zkSNARKs vs. zkSTARKs

MatterLabs vs Starkware

Over the past year, the excitement around zero-knowledge tech has blossomed, fueled mostly by what can only be described as an explosion in zero-knowledge ecosystem building. Our team, Numio, has been building around this zktech since mid-2020, and we’re excited about its potential and future, which is why we are building a Layer 2 zkRollup mobile wallet. There are various zero-knowledge technologies out there, but this wave of excitement is, in general, centered around a product known as a zkRollup (or Validity Rollup).

The “zk” in zkRollup stands for zero-knowledge, referring to a zero-knowledge proof (aka zkProof). Though a zkRollup isn’t in itself a zero-knowledge proof, as it does not utilize zkProofs to obfuscate information (like zcash for example) but as a proof of computational integrity (i.e. that all txs included in the block are valid). There are a variety of proofs that have been used for these purposes, but the main ones that are actively being built towards are zkSNARKs and zkSTARKs.

SNARKs & STARKs – A Basic Understanding

Before comparing these two technologies, it’s important to understand them individually.

First off, let’s start with zkSNARKs. SNARK stands for a “Succinct Non-interactive ARgument of Knowledge”. Succinct, when referring to a zero knowledge proof, means you can have a short hash of information that can be verified extremely quickly, even when what you are verifying is a large amount of data – this is similar to a “.zip” file. Non-interactive refers to how you don’t need to relay information back and forth between the prover and verifier to validate the information. With the first iterations of zero-knowledge protocols, you would need to communicate back and forth multiple times. Argument of knowledge is much more generalized, and basically means knowing the “inputs or outputs of a program”.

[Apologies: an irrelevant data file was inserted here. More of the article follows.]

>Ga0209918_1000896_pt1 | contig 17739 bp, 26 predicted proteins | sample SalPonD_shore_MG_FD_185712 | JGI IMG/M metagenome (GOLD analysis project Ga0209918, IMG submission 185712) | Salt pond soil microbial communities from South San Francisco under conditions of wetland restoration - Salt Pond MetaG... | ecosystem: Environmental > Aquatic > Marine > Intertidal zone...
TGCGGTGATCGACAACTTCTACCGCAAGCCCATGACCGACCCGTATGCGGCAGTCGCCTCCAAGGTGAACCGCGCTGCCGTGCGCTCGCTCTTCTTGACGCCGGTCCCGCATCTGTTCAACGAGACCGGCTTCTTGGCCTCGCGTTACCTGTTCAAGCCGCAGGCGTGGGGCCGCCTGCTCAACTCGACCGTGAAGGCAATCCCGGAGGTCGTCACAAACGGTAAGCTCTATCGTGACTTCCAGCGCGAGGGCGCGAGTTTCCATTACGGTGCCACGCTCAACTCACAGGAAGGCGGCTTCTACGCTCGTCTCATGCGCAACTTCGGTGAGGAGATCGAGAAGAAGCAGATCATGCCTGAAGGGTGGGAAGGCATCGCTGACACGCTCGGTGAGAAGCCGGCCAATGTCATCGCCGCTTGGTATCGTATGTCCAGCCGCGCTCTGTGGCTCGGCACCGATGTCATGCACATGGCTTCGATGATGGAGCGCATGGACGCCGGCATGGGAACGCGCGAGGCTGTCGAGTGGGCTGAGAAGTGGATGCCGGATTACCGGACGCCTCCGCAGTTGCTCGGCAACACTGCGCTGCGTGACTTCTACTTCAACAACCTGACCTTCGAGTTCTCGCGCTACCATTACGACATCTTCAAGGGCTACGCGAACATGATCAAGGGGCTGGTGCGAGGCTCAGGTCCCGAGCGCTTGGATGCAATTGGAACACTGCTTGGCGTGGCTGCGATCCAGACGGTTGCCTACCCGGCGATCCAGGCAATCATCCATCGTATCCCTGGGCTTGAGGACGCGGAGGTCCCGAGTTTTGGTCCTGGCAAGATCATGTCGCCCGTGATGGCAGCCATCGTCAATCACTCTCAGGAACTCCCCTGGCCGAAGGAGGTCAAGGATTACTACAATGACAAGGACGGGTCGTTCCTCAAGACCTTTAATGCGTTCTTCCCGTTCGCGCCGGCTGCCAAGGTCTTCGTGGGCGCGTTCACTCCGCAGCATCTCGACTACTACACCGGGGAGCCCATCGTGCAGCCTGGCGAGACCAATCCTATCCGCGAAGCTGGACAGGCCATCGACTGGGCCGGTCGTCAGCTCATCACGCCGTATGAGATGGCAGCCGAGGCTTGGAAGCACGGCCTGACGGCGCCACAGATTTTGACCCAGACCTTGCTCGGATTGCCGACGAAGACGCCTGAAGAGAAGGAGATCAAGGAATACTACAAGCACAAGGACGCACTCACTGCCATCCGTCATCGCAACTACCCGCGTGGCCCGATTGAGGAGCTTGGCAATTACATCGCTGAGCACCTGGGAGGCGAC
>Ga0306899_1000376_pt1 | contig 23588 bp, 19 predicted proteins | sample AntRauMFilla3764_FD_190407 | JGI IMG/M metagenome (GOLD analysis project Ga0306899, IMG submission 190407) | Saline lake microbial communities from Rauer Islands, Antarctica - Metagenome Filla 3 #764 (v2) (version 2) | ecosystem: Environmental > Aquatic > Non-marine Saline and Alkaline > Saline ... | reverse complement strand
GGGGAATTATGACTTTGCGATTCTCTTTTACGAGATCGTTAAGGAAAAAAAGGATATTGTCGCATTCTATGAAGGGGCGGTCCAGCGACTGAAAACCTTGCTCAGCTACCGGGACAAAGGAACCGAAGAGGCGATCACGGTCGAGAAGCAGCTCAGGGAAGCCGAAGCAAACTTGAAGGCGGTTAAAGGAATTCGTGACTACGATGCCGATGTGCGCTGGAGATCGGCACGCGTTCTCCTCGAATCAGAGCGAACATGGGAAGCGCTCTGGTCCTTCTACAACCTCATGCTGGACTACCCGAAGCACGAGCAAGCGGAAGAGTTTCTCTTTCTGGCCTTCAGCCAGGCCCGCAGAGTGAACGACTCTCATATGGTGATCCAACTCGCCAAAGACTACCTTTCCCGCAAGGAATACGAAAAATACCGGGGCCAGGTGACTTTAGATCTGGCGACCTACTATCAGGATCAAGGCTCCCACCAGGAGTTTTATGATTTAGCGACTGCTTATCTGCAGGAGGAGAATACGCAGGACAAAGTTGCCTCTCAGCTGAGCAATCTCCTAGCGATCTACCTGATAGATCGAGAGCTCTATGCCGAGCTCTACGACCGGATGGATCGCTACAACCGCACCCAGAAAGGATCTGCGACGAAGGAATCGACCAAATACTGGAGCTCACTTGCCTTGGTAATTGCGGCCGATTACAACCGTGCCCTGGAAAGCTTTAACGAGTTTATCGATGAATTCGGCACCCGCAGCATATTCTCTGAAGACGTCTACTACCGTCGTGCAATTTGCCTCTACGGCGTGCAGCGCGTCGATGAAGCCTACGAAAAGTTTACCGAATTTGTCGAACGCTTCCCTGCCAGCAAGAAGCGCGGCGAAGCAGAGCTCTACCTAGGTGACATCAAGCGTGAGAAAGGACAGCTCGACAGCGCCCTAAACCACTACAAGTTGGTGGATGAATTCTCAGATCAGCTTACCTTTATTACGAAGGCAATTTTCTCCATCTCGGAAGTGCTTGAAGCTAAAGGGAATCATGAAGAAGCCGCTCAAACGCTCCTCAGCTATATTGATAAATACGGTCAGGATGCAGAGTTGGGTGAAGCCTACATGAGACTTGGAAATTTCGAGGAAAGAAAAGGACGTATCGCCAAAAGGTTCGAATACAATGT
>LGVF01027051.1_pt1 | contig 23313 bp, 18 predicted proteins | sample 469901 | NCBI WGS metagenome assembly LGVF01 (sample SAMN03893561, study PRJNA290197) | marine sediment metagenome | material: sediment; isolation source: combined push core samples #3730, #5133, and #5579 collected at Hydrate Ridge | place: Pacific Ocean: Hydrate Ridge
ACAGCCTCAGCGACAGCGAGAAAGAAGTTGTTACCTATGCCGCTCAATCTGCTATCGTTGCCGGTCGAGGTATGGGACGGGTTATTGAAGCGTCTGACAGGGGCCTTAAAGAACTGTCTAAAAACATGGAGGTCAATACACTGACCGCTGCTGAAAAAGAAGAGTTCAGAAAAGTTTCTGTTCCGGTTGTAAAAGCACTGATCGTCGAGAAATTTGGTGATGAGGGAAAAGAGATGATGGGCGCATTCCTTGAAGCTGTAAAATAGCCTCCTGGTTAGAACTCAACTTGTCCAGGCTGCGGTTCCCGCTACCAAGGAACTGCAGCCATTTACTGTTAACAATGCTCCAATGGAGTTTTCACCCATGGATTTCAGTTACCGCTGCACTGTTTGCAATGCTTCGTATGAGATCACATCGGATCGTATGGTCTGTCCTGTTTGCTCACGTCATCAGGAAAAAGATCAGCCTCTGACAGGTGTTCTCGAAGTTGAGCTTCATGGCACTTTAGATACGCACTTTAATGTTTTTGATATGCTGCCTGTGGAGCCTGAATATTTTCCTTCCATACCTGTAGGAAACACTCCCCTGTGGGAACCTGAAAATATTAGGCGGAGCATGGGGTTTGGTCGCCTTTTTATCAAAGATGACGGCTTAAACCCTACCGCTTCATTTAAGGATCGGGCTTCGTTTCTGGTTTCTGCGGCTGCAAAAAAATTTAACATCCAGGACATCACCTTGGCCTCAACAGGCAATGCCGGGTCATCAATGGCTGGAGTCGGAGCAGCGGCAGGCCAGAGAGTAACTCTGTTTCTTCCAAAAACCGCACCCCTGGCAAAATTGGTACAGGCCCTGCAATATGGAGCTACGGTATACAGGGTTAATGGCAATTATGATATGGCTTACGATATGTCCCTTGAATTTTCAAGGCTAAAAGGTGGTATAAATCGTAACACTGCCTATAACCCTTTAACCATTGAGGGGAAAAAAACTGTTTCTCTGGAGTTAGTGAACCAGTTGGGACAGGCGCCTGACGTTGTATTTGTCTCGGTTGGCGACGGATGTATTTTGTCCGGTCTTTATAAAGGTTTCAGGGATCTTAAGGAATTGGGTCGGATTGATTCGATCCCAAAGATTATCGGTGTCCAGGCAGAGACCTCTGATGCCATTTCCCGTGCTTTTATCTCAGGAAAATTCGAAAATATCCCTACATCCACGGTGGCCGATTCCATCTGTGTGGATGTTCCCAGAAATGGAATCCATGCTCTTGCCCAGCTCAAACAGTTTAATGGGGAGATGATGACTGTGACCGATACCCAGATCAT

A zkSTARK is one of the more renowned types of proofs. This proof was invented by the team at StarkWare, who are one of the leading builders on top of the zkSTARK, with their two products StarkEx & StarkNet. STARK stands for “Scalable Transparent ARgument of Knowledge”. Since STARKs are focused so much around scalability, it makes sense for its acronym to refer to scalability – but it does make for a nice acronym. Transparent refers to the fact that there is no need for a trusted ceremony for the proof to be created- this is the opposite to a SNARK, where you need a group of individuals, of which you have to trust at least one party, for it to be reliable. If they are *all* unable to be trusted, then it could lead to malicious activity. Similar to a SNARK, STARKs are also non-interactive, so information is communicated right away between the prover and verifier.

Argument of Knowledge refers to the same thing as it does for SNARK.


When comparing these proofs, they obviously have similarities, but have different properties and use cases. Let’s dig into it!


zkSTARKs are known to be significantly more scalable and fast, making them more efficient for large amounts of proofs. Ironically, SNARKs are much smaller in byte size, but they are unable to scale as effectively as STARKs. This ultimately can make transactions cheaper to process for STARKs when they are eventually pushed onchain. Proofs are also able to be generated much faster with STARKs, but slower “to verify” compared to SNARKs. This downside of a STARK means that if there isn’t a significant number of proofs created (low throughput), it will result in much longer wait times for the proof to be verified to amortize the large costs. Because of some of these reasons, many teams building products focused around DeFi, payments, and gaming applications are specifically using STARKs to compute data more effectively.